I'll pile onto every popular post around, with the do's and don’ts on interviewing. Except, my list is extremely cathartic right now -- unemployment is on the rebound, and it’s getting harder and harder to get the talent you want. Really, it’s harder to find the talent that you need. Many candidates in the market are starting to get more self-assured, lazy, and cocky. While, many of us interviewers have long memories so don’t be too punitive on us in good times – you will need us in the hard times.
1) Research your interviewer(s) - you will most likely know who you are interviewing with. If not, then definitely ask the recruiter, HR, or the hiring manager. Once you have the list of who you’re interviewing with, do your research. In this day and age, information can be quickly accessible from anywhere at anytime. There is really no excuse to not do research. In particular, I always find it shocking that candidates don't spend 10 minutes looking up the interviewers on LinkedIn. LinkedIn is a great tool to use on getting to know your interviewer. Also, most users of LinkedIn check who is looking at their profile, too. So odds are that your interviewer will actually know that you were doing your research before your interview. You'll get to know a lot about them in terms of background, connections, etc. Heck, maybe you have similar connections, interests, work experience, etc. Finding a common ground is a sure fire way to get on the good side of your interviewer. Plus, you show the interviewer that you actually care about getting the job. Big interview points for you.
2) Research the Company and/or the Product - I am always interested in talking to people that are interested in my company and its product/service. If you don't care about what my company does then you should really look for another company to interview with. Most hiring managers feel the same way. A majority of the candidates that I interview don't do the very basic steps of engaging with my product or services. At the basic level of engagement that I ask a candidate is something like this…have you setup an account, downloaded the product, called into the customer service center, tried the service, etc., etc.? So many candidates either don’t do the most basic steps or they try to bullshit you. B.S. is very easy to detect so please don't lie. Interviewers know when you are lying.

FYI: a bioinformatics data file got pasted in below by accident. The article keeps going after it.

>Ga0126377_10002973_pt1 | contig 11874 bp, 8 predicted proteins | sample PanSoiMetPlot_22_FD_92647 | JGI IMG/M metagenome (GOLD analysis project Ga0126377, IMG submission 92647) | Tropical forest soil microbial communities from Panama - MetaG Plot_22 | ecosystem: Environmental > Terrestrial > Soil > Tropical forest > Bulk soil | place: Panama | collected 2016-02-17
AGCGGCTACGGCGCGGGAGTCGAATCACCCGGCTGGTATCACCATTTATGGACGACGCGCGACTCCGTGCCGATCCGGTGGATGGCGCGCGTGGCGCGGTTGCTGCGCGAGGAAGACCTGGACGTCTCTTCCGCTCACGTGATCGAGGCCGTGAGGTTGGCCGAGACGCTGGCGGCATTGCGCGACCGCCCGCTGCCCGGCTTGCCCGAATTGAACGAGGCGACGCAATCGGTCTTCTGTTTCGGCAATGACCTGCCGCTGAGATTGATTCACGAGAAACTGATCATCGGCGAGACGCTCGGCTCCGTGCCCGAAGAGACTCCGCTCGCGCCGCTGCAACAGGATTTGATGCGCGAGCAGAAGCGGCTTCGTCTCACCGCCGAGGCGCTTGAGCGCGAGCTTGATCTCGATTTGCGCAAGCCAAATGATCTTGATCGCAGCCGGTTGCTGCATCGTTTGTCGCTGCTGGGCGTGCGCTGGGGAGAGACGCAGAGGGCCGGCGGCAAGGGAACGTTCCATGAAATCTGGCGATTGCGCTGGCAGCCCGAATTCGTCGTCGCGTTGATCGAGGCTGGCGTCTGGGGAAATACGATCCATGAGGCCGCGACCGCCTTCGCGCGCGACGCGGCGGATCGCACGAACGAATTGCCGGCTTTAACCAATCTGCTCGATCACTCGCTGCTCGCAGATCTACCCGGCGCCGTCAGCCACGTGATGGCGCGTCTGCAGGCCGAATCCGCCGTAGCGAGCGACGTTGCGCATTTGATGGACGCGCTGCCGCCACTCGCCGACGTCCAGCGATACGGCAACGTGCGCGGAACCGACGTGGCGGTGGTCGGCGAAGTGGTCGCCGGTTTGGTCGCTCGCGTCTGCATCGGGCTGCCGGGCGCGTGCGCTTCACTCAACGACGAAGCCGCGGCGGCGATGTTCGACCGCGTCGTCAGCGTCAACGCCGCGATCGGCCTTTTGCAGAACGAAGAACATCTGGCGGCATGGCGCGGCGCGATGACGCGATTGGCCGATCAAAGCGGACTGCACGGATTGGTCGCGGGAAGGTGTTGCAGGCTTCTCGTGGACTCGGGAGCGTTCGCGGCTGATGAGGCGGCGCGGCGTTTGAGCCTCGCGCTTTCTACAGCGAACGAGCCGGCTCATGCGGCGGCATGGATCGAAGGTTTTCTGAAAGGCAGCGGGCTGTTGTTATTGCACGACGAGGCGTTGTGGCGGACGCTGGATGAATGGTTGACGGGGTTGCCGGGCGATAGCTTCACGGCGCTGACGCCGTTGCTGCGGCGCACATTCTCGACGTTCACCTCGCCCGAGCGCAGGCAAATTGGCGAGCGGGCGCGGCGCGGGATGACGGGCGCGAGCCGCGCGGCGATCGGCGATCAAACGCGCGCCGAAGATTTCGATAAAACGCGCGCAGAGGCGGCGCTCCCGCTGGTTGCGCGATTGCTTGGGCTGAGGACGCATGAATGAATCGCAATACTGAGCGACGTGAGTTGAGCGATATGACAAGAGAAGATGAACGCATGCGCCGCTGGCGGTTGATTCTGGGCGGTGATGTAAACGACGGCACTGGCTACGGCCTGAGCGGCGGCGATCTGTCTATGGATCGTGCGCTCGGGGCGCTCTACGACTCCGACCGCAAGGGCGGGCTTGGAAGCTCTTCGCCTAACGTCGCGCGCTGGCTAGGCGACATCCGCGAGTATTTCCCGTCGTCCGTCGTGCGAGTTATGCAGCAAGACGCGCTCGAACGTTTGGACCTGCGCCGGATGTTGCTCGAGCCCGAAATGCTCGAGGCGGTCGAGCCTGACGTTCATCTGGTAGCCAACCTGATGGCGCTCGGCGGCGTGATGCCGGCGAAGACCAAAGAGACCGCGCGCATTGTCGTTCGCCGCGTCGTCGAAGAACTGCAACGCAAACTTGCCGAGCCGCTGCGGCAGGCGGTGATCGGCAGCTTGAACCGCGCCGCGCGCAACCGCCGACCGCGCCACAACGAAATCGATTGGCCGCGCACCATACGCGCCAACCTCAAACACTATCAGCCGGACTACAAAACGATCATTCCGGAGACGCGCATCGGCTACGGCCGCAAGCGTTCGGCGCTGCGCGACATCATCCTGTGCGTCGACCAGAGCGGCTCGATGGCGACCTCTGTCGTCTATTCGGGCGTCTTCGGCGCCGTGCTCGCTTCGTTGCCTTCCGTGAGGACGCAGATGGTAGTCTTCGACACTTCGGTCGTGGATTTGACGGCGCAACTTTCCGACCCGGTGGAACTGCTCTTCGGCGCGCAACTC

3) Dress correctly - Wingtips or Flip-flops? You need to know how to dress for the interview. Ask the recruiter, hiring manager, or someone in HR how you should dress. They want to help you (because their jobs are stressful and they are trying to land good candidates) and will tell you. So, don't be a jackass and miss this. I have seen this mistake time-and-time again where you get a suit in a startup or the inverse. Interviewers are looking for many attributes and cultural fit is a huge competent. Example, if you are in gaming, you where a suit at Nintendo and jeans in a gaming startup. Duh.
4) Don’t be an a$$hole - hopefully you are not one, but I often find a$$holes are good at sucking up to interviewers but are not savvy liars to everyone else. I always check to see how the candidate behaved with a valued member of my team, whether it be the front desk receptionist, my admin, etc. I am always shocked to get reports where my employees received attitude and/or bad behavior. If you treat anyone on my team poorly, I will merely write you off as a fit. Now, I am not saying that I want a$$holes to hide their true nature because I wouldn't hire an a$$hole either way.
5) Putting the interview in buy mode - with some markets like tech running at historically low numbers, you get severe cases of arrogant behavior. Honestly, I have seen this before in the Web 1.0 (or Dotcom) bubble. You get some young punk riffing on how they are sought after from Google, Amazon, Facebook, or whatever. My attitude is that you should just work at those places and stop wasting my time. Furthermore, you should not be so disrespectful that you feel like you are asking more questions than you are answering. As a hiring manager, I am trying to assess intellectual capability, creativity, problem solving, leadership, and cultural fit. I know that most interview candidates are smart but I'll flush a candidate down the toilet if they feel like they are the new incarnation of whatever diva they wish to emulate. To be honest, most of us mortals that are not able to compete on salary or stock are looking for team members that line up around the company's vision. We want to hire people that believe in our vision and our cultural values. This is dating at its finest form. When a candidate spends the time to line up his/her belief system around what the interviewer (and management team) is marching towards, it really comes down the litmus test of the firm. Some companies value reasoning skills over emotional, IQ or GMAT scores over experience so on and so forth. To get in the door in most companies though, you should be prepared to sprint to the start line. My top 5 are 'table steaks' requirements.
You will most likely have to solve logical problems on a white board, write some code, etc. in addition to these tips. But, that's really about whether you have the aptitude around the job. Most of the interviewers that you’ll meet are ready to 'buy' you as a candidate if you do the most basic steps you should have a successful interview.